with excellent taste, but its contents ore the
odmilintion of the multitude, and would rich-
iy repay a visit, it all else were withdrawn.
The managers fondly hope tbst Friday and
Saturday may prove more bright and beauti-
ful dsjs; and If their hopes should be grati
fied,* they look for a large attendance, and
thustn a measure redeeming the disaster of
Dr. Warder of.Glndnnatl was announced
to deliver the address this afternoon at two
o’clock, on tho Fair Grounds, but owing to
the causes named, it was deferred until thi*
evening ct the -Court-House. There was
quite a Urge attendance to hear tbe Doctor,
wboj as well us your readers know, has more
agriculture and horticulture In him—thin any’
oilier man in the West.
After some Introductory remarks. Dr.
Warder said: In (-samlnlUK tbe subject ol food,
tbe clrcncibtaui.ee ti.at atilke us with regard
to thb character <-f out dirt, la Hut it almost
exclusively conflate of orgiulc matter. The
ultimate ihmenta cf which U lr composed
have prevlootlv btea united In dtfiuile pro-*
portions In preexisting compounds. Tnese
dga'n and »guiu have beta Uccomjmscd and
rect mpcuztdtd Into frir-xs of vegetable and
cuimul hie, but tracing hick the series we
tvtrroiiiO to the euu.t remit, and meet tbo
suite answer lo tho qatettan, “ What dot*
man live on
In making chemical analyses of tho various
kinds of human food, wo are surprised to
flue that all, however dissimilar, arc composed
of nearly the same ultimate elements, and
that & very few of thtto are constantly re
rested in the varying compounds that wo
have subjected to the aealyzlog process.
Ttia** arc chiefly car&on, hydnytu, oxytjm and
nitrogen, Jn adolUon to these four leading ele
ments, three of which, nitrogen being omiled,
coniblue the various ways to form avast num
ber of different proximate compounds! we
fled also nnall proportions of several other
elementary substances combined with them la
the vegetable products which aroused a« food.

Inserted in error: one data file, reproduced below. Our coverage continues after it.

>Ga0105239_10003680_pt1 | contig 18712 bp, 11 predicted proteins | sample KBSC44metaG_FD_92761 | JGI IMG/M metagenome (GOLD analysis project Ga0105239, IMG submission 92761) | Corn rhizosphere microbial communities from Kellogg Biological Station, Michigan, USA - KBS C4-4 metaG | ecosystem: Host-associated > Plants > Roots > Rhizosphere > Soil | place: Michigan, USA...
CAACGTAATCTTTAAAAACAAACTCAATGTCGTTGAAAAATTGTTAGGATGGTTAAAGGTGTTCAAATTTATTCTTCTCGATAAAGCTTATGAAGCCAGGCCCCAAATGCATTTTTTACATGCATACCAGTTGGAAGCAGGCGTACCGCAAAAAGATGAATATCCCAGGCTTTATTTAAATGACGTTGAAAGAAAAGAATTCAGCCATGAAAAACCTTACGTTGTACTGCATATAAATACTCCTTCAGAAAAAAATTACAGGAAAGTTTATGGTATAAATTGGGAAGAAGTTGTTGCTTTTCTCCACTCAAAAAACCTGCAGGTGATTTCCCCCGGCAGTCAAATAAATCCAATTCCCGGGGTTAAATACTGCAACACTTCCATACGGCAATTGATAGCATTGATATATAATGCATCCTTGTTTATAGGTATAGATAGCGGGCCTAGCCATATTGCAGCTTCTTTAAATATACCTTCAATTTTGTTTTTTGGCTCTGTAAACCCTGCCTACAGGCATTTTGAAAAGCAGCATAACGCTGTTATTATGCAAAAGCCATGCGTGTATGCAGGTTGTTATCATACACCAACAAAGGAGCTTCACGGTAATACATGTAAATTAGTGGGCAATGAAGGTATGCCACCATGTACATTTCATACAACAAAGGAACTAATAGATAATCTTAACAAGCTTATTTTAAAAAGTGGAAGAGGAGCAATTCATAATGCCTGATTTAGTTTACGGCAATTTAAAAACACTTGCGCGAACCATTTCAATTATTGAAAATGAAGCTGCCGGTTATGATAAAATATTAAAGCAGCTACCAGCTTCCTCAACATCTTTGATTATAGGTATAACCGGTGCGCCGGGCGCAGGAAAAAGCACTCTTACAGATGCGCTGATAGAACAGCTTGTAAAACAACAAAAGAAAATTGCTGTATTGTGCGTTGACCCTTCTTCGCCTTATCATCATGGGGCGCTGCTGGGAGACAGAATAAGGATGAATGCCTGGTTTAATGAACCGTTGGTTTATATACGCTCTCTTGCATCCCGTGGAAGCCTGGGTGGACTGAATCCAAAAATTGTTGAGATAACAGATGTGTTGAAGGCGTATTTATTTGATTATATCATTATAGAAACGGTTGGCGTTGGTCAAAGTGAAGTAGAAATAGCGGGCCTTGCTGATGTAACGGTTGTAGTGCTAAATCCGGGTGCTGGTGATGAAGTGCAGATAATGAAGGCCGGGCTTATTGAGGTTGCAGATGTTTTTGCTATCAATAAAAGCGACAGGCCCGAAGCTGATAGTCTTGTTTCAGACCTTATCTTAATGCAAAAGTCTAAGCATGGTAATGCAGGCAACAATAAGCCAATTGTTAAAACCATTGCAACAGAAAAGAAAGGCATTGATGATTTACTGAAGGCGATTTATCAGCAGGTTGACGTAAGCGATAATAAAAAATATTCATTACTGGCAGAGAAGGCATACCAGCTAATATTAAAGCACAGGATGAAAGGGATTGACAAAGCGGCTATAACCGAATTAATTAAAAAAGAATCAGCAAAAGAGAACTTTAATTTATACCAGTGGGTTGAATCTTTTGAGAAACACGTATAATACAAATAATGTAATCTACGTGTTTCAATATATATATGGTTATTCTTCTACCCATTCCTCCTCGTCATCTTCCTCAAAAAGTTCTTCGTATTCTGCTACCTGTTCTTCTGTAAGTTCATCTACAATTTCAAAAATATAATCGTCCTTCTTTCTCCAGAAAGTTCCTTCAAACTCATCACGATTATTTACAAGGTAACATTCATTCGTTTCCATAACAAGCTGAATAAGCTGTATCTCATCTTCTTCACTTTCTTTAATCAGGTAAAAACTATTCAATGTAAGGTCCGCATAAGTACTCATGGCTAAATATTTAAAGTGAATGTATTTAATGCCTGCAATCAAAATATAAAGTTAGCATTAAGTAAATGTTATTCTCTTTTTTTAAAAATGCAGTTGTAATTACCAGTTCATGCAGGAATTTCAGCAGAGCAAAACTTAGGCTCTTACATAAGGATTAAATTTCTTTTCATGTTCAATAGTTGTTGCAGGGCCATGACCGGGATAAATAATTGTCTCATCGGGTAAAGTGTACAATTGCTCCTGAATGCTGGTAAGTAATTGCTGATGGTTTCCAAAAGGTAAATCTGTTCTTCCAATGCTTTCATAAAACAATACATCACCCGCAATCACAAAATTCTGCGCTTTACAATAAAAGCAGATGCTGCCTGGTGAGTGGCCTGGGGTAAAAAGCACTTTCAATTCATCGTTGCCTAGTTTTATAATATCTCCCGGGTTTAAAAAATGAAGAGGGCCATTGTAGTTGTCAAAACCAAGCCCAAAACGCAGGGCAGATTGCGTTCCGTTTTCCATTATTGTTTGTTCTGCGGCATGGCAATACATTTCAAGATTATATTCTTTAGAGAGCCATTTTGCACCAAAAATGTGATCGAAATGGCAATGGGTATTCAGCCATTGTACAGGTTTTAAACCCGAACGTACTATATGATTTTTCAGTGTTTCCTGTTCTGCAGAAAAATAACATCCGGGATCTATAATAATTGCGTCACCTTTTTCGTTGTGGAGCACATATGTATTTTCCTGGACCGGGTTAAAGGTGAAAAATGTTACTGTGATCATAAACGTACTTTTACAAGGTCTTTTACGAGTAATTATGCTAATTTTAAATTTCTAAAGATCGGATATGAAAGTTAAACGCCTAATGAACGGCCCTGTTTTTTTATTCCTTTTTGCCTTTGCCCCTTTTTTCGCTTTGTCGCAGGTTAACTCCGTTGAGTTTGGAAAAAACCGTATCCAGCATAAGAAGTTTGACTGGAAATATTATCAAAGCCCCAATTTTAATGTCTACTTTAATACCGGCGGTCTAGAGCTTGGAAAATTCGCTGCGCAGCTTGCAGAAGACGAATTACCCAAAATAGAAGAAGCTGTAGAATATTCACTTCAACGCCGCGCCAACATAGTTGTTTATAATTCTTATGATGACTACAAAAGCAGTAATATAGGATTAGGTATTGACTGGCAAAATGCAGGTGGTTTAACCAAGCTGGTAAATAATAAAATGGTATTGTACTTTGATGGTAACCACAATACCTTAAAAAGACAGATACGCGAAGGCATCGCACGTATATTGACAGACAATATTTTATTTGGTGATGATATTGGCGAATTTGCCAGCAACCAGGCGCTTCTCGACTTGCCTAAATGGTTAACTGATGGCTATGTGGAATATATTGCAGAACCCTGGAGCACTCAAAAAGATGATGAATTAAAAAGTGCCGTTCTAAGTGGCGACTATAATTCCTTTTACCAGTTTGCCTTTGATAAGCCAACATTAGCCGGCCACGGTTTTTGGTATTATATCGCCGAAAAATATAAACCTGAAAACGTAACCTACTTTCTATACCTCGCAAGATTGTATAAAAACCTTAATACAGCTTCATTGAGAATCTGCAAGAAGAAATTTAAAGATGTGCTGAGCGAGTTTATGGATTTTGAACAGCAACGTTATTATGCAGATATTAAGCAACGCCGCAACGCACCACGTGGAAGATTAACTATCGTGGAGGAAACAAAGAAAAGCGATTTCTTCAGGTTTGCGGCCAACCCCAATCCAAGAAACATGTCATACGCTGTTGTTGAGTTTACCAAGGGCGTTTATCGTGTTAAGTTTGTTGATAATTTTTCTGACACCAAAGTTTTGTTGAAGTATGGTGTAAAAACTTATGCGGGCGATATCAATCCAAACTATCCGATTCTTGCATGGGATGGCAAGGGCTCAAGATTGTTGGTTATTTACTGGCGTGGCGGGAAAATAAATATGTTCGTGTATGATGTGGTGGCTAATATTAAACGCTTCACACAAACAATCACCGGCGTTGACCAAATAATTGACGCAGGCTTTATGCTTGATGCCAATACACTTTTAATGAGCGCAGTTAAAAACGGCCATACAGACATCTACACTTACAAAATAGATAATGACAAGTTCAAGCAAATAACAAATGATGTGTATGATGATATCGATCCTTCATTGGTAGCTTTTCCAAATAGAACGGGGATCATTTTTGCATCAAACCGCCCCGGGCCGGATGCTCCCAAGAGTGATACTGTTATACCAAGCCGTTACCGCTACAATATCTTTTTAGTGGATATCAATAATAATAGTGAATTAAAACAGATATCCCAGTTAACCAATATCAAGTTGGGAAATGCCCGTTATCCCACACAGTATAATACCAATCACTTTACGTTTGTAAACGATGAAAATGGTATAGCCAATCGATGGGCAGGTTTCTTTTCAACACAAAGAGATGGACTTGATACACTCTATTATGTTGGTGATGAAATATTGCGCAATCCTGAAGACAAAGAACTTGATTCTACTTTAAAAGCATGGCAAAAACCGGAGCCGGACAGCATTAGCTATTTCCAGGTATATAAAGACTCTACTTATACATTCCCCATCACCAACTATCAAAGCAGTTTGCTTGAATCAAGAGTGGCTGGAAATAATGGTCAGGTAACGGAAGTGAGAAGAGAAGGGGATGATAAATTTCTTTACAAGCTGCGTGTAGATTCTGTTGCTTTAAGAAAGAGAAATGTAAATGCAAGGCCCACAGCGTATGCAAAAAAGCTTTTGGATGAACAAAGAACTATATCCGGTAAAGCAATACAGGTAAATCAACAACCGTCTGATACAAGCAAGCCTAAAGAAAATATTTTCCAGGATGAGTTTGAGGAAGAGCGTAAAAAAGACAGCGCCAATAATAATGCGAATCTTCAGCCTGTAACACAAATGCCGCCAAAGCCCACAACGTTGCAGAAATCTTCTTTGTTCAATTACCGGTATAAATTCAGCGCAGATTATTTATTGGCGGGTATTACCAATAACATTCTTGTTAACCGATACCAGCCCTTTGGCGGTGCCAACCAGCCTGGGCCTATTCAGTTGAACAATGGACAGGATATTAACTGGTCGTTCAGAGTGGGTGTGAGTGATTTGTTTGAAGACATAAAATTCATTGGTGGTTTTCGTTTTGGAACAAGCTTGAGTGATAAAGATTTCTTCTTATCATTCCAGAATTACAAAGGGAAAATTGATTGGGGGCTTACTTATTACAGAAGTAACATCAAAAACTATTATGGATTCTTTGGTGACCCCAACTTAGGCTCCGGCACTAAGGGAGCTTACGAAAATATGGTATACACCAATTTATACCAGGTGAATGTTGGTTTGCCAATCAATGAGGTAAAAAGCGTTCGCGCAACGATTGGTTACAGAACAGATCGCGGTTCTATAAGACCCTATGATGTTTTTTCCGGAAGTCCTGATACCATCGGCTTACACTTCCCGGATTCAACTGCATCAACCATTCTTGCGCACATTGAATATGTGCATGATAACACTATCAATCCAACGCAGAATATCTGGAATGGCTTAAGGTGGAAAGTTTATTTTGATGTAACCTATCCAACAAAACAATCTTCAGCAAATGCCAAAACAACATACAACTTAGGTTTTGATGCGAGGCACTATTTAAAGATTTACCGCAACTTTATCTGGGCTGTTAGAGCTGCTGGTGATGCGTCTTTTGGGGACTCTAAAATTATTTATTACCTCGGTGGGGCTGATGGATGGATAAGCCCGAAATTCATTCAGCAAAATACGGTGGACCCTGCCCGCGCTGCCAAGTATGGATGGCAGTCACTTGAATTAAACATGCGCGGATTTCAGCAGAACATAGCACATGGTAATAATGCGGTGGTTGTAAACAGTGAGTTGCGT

This subject of the properties of food Dr. W.
ditcufseo at some length, but wo have not the
Tor-iu to fallow him.
It* looking among the vegetables for those
that famish the greatest amount ol food, we
naturally look first to tho grasses.
Ttiricam Wtyar, or common wheat, stands
in the foremost rank among cultivated plants
as ft od lor m»u. In the temperate zones, ci-
I ptclaily, It Is widely diffused and largely cul
tivate, yielding the stiff of life to millions,
though rice is said to be oven more ezleu- I
►luly used, ai d to feed more human beings, i
'Wheat baa this advantage, that Its clnmint*
arc more varied, ctuuraco more
v.t ’AuTfeifnllul* to animal life, than those of
cry other plant The Dr gave an analysis of
wheat, showing Us per cent of
which Is starch. It also contains nytrogco,
which Is a llwh producing element, In Us
fluten, of which different analysis show from
1 too 14 per cent. This subatance being te
mwloca, holds the tnava efdongh together, so
that the bread if ay be tendered Debt, as the
puna from Its fermentation are eilmeuateJ.
The amount cl gluten may bo cosily deter
mined In a sample ol flour, by wetting It,
kneading the dough, and pulling It, when Us
ucocllj will show tho proportion of gluten.
Whrot also contains Important mlnem pro
ducts In the a«h of wheat we find 4(1 percent
of phosphoric acid, combined with magnesia,
potash at d Iren. Silica constitutes a consid
erable production of its straw.
«&ouc£timcis thick that wheat may be
come degenerated into cAeu, bat no botanist
r«n be pemmded that the essential charac
ters cl any plant can be so entirely changed.
There are many tl false facts,” and erroneous
“cbeemtlous,” which ore often quoted by